This week, a quarter of the world’s population is preparing to celebrate the Year of the Pig with feasts, gift-giving, and good wishes. Lunar New Year—the longest and among the most important celebrations in Asia—begins on February 5 and ends February 19 when the moon is full.
Syracuse University students, faculty, and staff are invited to a special cultural event on Friday, February 1 at 5:15 p.m. in Slocum Hall to celebrate the upcoming New Year. International students at Syracuse Architecture are organizing the event in collaboration with Dean Michael Speaks.
“We’re excited to be hosting our second annual Lunar New Year celebration,” says Vittoria Buccina, assistant dean for enrollment management. “Our planning committee is working with faculty and students to make this year’s event informative and participatory.”
The Slocum Hall atrium will be transformed into a festival-like atmosphere where students can take a break from the pressures of studio life and engage in activities such as calligraphy, zodiac study, and paper cutting. A variety of dishes will be served including dumplings, spring rolls, fried rice, chocolate coins and traditional candies. A series of short presentations about East Asian culture and architecture, featuring School of Architecture faculty, is also planned.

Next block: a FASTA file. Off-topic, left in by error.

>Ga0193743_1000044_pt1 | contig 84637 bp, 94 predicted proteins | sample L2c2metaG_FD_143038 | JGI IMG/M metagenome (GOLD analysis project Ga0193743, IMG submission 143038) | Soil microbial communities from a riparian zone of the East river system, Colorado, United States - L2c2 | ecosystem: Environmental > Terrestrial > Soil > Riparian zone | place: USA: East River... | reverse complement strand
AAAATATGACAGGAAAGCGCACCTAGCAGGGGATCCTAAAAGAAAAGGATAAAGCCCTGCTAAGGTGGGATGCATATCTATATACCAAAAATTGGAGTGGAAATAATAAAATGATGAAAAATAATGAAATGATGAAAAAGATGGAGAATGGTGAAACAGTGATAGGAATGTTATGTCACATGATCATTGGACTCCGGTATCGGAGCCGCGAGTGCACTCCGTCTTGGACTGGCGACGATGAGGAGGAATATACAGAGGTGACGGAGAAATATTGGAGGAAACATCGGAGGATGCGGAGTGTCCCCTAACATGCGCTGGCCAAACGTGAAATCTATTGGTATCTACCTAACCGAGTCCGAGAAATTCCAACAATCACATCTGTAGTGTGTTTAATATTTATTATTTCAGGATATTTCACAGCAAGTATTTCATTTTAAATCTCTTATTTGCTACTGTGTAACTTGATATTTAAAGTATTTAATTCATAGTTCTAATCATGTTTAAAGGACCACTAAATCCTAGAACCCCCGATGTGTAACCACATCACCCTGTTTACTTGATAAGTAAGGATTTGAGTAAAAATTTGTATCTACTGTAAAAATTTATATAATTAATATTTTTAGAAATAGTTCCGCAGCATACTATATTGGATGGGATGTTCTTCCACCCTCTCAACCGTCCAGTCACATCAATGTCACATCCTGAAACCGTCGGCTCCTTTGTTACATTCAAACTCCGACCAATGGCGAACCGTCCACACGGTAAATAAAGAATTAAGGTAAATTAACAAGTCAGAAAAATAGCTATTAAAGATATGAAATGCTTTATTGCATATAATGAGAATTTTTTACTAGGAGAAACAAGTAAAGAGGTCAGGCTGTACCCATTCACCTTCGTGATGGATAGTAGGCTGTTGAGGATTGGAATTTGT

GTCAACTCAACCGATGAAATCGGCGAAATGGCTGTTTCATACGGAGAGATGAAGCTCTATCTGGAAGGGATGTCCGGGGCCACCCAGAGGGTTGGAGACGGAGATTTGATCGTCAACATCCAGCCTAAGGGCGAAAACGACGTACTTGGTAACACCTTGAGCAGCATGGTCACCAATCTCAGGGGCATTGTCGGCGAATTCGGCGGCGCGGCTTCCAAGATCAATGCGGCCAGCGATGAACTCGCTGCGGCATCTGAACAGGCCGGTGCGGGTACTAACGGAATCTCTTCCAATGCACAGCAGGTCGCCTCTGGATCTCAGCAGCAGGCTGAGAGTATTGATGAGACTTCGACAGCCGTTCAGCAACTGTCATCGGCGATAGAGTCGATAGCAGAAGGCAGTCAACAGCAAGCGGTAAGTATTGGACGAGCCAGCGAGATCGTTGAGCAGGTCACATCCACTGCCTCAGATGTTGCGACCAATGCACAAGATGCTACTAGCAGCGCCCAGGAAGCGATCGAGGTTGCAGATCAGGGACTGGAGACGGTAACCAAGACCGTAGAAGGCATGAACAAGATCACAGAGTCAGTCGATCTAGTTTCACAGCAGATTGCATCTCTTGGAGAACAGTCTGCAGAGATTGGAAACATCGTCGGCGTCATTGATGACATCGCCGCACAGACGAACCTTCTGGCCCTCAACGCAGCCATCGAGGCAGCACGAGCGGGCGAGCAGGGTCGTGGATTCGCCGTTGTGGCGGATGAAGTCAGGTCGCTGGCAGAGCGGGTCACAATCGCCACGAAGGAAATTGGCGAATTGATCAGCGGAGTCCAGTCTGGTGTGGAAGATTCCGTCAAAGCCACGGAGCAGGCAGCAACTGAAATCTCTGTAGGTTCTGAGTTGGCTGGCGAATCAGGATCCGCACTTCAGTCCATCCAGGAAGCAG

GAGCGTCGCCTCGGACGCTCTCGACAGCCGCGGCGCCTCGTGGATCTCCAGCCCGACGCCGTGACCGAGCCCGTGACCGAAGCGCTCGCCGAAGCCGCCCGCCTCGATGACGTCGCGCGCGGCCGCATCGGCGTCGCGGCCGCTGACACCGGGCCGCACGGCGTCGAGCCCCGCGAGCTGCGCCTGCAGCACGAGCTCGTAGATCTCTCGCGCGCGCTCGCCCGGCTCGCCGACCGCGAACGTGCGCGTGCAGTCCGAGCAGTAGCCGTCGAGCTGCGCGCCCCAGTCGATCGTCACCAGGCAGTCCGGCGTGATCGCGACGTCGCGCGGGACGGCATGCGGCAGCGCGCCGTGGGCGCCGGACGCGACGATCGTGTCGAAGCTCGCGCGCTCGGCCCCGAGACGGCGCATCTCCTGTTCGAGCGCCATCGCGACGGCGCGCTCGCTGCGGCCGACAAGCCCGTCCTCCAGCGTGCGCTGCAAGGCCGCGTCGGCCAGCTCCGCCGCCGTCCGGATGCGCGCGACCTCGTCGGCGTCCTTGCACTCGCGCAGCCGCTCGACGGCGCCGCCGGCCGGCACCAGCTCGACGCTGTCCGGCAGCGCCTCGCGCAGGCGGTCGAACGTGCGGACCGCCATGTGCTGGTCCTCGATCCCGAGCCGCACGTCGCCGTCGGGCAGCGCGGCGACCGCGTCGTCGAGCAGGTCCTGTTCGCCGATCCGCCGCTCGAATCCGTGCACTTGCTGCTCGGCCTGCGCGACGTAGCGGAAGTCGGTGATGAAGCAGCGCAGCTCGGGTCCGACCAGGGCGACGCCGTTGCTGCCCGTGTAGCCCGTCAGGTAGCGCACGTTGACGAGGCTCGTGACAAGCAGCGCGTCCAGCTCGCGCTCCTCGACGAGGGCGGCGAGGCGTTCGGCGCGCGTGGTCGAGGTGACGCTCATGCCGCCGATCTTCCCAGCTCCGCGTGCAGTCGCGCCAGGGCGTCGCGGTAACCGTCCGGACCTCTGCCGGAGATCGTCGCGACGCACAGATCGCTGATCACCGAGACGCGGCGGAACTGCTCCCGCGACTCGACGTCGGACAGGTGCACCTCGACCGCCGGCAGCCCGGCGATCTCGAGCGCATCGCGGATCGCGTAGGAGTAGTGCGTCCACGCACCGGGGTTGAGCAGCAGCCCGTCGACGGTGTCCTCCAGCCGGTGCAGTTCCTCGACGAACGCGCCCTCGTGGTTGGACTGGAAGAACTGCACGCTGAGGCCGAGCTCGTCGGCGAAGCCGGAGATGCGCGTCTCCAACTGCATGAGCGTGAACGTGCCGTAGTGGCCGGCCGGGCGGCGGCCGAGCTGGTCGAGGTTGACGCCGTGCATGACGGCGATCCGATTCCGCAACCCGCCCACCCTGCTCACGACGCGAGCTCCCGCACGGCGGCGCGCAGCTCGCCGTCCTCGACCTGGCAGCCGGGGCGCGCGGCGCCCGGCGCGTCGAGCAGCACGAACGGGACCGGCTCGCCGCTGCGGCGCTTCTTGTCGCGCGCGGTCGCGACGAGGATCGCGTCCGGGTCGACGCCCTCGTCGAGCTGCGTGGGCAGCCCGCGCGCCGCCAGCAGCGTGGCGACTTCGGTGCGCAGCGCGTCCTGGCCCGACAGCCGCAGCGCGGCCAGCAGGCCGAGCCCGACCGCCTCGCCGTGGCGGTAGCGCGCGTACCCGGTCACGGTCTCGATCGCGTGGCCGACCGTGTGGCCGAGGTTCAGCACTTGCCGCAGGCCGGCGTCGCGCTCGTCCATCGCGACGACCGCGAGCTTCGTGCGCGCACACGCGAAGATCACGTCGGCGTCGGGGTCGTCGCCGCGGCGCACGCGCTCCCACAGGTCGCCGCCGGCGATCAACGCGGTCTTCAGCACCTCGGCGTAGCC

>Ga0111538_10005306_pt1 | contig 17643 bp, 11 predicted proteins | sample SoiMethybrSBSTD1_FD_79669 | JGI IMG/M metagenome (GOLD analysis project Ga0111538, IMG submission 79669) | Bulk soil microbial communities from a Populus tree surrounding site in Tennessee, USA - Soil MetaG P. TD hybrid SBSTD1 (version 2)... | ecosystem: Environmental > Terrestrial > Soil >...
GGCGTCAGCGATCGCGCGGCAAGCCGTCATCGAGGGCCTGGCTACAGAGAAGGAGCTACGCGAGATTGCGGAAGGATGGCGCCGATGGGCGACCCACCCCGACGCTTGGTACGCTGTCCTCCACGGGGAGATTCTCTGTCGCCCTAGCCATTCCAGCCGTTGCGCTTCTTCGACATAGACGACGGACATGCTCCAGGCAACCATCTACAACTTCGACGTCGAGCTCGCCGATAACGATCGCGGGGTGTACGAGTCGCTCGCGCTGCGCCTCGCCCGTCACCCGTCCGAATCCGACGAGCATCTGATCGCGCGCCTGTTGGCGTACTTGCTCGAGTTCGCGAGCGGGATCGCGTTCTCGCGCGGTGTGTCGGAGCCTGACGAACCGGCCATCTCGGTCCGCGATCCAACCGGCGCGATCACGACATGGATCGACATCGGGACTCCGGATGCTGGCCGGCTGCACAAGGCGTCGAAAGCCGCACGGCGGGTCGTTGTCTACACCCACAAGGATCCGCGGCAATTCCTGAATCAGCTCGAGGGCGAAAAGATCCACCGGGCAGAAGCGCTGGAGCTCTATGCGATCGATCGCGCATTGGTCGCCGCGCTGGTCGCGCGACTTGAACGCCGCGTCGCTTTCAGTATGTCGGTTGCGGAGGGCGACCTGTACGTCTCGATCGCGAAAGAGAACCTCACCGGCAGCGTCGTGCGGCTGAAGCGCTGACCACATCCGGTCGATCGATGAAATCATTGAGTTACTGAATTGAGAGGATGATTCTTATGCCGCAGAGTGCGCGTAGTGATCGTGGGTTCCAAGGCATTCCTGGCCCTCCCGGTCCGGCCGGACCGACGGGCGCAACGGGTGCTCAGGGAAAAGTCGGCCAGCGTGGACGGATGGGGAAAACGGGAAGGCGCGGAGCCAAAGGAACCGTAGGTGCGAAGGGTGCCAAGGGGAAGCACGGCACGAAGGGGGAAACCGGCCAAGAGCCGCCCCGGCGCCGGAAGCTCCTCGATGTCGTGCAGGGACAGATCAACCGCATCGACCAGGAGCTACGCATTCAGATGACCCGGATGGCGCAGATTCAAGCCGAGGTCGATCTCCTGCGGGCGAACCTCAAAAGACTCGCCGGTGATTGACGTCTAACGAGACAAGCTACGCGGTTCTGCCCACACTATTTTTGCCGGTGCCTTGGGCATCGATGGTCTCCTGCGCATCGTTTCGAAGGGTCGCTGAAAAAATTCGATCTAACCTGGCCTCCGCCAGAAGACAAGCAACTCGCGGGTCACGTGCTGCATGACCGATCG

“Architecture is an international industry, and I believe the presentations will provide a unique opportunity for the students, faculty, and staff to listen and learn about East Asian culture and architecture,” says Chengcheng (Tony) Li ’22, one of the student organizers. “It will also be a great chance for the school to enrich the diverse and multi-cultural architecture community.”
Syracuse Architecture has a very diverse population: faculty, staff, and students come from all over the globe, many from Asia. With more than 46 countries represented in both undergraduate and graduate programs, the school’s student population is more than 35 percent international.
“As a large and important community in the school and on campus, this event is a great opportunity for us students to introduce and demonstrate our culture and traditions,” says Xiangtong (Cathy) Wu ’21.
The Lunar New Year party provides students who would normally celebrate New Year at home an opportunity to celebrate in Slocum Hall with other students, faculty, and staff.
“Having the Lunar New Year event here at Slocum is a unique opportunity to celebrate it with our friends here in the United States,” says Fang Shu ’19. “Participating makes me feel like I am contributing a little piece to the cultural diversity that we cherish here in the School.”